Washington, DC — Excerpt from the United States Department of State daily press briefing:
QUESTION: On Sudan, I understand you are - are you concerned about the situation there, and are you're talking to the two parties to avoid a new war?
MS. NULAND: Well, we're very concerned and we will likely have another statement later today which strongly condemns the military offensive incursion into Southern Kordofan state, Sudan by the SPLA today, and also that again condemns the ongoing aerial bombardment of civilian areas by the Sudanese Armed Forces. We're calling for a cessation of all hostilities by all sides.
Our envoy, Princeton Lyman, has been in touch today with the UN special envoy and the African Union and is also seeking to be in contact with both parties again today. The UN Security Council, I think you know, is being briefed or was briefed this morning on the operations of the UN Interim Security Force in Abyei, discussing peacekeeping operations, et cetera. And as presidency of the UN Security Council this month, we are intent on keeping Sudan very much in - and South Sudan very much in focus.
QUESTION: You, in fact, are coming out and strongly condemning the SPLA today --
MS. NULAND: Yeah.
QUESTION: -- which is something unusual.
MS. NULAND: Yeah.
QUESTION: Was it a mistake for the United States to be so supportive of the SPLA and of South Sudan for so many years, if they can't be trusted to keep an agreement?
MS. NULAND: Well, I think our concern all along has been that the Comprehensive Peace Agreement that both sides signed up to has not been implemented. And after independence, there were more things that were supposed to happen. And we've made clear that we have concerns about violence along the border region. We have been even-handed; when we see violent behavior by either side, we have called it out. So that's what we're doing again today.
Look, there are unresolved conflicts that can only be resolved through dialogue. There are borders that need to be set. There are resources that have to be shared. There are humanitarian reasons for these two states to work together and create a peaceful neighborhood. But it wasn't peaceful before independence either, so --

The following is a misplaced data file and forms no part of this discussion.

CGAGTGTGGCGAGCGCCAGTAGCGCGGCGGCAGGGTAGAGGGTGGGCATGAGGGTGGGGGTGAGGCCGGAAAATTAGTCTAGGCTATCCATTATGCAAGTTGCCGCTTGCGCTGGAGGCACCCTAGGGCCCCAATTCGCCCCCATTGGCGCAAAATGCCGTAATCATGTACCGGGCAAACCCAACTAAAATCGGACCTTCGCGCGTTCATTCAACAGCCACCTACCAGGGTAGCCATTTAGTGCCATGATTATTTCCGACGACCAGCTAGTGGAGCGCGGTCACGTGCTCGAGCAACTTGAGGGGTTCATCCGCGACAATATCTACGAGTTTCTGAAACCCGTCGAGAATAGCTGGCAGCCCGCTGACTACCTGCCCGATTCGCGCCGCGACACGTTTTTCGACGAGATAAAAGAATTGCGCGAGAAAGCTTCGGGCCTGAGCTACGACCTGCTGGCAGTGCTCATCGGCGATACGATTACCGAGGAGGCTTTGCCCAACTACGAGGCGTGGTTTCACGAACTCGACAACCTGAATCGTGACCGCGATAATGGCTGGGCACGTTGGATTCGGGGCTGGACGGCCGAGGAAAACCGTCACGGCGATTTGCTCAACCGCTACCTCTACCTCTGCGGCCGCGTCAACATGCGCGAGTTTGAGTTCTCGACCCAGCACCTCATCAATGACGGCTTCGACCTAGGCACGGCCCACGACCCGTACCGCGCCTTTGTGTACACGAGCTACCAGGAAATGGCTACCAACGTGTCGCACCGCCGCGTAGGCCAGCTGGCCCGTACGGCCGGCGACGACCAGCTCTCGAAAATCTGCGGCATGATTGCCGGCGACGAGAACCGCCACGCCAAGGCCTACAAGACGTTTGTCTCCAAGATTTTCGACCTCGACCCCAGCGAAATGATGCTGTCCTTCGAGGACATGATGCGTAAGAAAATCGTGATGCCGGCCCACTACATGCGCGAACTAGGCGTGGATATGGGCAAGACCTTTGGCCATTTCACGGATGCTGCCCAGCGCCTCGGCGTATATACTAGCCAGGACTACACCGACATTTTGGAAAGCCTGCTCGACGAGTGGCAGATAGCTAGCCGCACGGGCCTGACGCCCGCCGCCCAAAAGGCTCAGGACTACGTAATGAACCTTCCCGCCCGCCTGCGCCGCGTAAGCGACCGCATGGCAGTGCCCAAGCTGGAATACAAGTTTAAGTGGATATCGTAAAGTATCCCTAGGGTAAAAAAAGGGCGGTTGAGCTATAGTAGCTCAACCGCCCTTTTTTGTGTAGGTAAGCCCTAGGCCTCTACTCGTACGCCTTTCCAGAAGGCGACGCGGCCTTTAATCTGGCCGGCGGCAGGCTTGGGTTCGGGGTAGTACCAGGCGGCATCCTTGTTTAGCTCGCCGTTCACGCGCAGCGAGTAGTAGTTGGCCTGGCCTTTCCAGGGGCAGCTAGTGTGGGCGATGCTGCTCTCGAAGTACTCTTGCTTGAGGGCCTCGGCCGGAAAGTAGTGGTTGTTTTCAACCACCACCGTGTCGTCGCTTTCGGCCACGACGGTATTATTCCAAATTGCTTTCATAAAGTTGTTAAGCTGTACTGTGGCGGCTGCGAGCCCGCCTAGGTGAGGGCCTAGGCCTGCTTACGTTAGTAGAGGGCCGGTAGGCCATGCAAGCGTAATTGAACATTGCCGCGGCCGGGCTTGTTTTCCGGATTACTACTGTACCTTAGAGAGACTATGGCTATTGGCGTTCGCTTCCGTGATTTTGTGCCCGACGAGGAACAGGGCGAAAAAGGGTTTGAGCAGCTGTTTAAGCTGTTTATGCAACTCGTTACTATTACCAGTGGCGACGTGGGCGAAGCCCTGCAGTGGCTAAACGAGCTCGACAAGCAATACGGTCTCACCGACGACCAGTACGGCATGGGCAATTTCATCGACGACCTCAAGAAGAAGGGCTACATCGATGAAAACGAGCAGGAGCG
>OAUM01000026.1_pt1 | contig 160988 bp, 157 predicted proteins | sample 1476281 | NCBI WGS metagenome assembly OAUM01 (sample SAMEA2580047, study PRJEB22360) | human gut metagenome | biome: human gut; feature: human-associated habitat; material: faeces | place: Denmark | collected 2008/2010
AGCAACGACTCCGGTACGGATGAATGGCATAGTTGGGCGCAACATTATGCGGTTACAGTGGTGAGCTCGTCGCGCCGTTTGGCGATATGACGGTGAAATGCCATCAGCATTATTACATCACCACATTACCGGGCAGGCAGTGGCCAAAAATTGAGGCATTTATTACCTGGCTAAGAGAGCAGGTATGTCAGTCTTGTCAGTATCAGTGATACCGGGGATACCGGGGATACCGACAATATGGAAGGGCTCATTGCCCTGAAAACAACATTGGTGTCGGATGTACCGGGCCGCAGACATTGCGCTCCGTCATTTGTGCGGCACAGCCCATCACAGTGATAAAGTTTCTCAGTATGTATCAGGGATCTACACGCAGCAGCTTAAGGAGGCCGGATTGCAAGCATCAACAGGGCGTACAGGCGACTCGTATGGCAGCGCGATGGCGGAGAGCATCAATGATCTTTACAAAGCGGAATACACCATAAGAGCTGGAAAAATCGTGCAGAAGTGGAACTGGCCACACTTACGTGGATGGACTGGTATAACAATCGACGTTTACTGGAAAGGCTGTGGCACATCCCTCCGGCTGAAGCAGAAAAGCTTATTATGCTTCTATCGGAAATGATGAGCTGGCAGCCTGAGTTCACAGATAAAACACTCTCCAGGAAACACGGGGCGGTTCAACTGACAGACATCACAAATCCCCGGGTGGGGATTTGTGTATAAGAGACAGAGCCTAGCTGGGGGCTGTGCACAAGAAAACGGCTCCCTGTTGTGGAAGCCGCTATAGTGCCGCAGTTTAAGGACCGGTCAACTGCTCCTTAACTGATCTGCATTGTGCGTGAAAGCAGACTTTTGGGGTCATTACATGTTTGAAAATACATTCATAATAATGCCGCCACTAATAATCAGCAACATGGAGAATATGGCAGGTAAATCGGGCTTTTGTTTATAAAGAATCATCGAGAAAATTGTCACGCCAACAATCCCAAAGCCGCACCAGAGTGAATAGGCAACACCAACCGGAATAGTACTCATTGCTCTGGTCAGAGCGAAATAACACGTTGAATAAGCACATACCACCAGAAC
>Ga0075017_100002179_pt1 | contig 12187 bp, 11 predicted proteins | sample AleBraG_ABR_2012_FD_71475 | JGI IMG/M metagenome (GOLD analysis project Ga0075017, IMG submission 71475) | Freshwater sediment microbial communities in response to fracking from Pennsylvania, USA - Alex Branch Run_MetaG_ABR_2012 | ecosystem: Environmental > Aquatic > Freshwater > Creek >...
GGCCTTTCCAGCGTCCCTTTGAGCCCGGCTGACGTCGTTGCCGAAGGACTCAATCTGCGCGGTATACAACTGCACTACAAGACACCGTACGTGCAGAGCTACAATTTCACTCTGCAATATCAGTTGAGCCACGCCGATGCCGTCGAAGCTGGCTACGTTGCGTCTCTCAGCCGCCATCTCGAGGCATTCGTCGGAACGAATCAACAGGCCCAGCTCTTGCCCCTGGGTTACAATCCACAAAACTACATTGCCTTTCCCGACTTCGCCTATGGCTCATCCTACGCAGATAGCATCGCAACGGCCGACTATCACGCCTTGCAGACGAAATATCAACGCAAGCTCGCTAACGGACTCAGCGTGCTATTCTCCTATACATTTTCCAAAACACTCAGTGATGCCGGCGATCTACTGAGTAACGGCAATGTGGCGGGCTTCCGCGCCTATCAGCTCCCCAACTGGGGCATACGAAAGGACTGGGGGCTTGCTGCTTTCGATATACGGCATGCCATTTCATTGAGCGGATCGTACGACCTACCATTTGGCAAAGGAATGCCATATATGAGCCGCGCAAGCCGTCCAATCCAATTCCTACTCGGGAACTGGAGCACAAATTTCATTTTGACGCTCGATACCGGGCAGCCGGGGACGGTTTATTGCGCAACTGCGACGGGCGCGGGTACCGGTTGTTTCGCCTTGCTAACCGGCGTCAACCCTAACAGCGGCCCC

QUESTION: No, but do you - are there people who are now a bit concerned or perhaps saying - giving - having second thoughts about whether you should have been so active in supporting the Southern Sudanese?
MS. NULAND: I think the concern is that there has been violence rather than dialogue to settle these issues. And when violence has happened from the North, it's been met by a violent response, and both sides need to come to the table rather than use weapons on these problems.
Yeah. Please, Scott.
QUESTION: On that, when last we heard from Ambassador Lyman when he had that humanitarian conference call, he was saying that the United States was pushing Khartoum to open these humanitarian corridors. One of the reasons they say that they are not doing that is because of these SPLA attacks in Heglig. So do you think that the actions by the government in Juba are complicating Khartoum's acceptance of opening humanitarian corridors?
MS. NULAND: Well, let's start with Khartoum's week after week of aerial bombardment of the region. So they're - they haven't been angels either in this situation. So this is something that we are calling out here today that we've got problems with both sides, and we're calling for restraint and cessation of violence by all sides.
QUESTION: So it's a lie? There are no angels in Sudan?
QUESTION: Can we go back to Syria?
MS. NULAND: Yes.
(The briefing was concluded at 1:09 p.m.)
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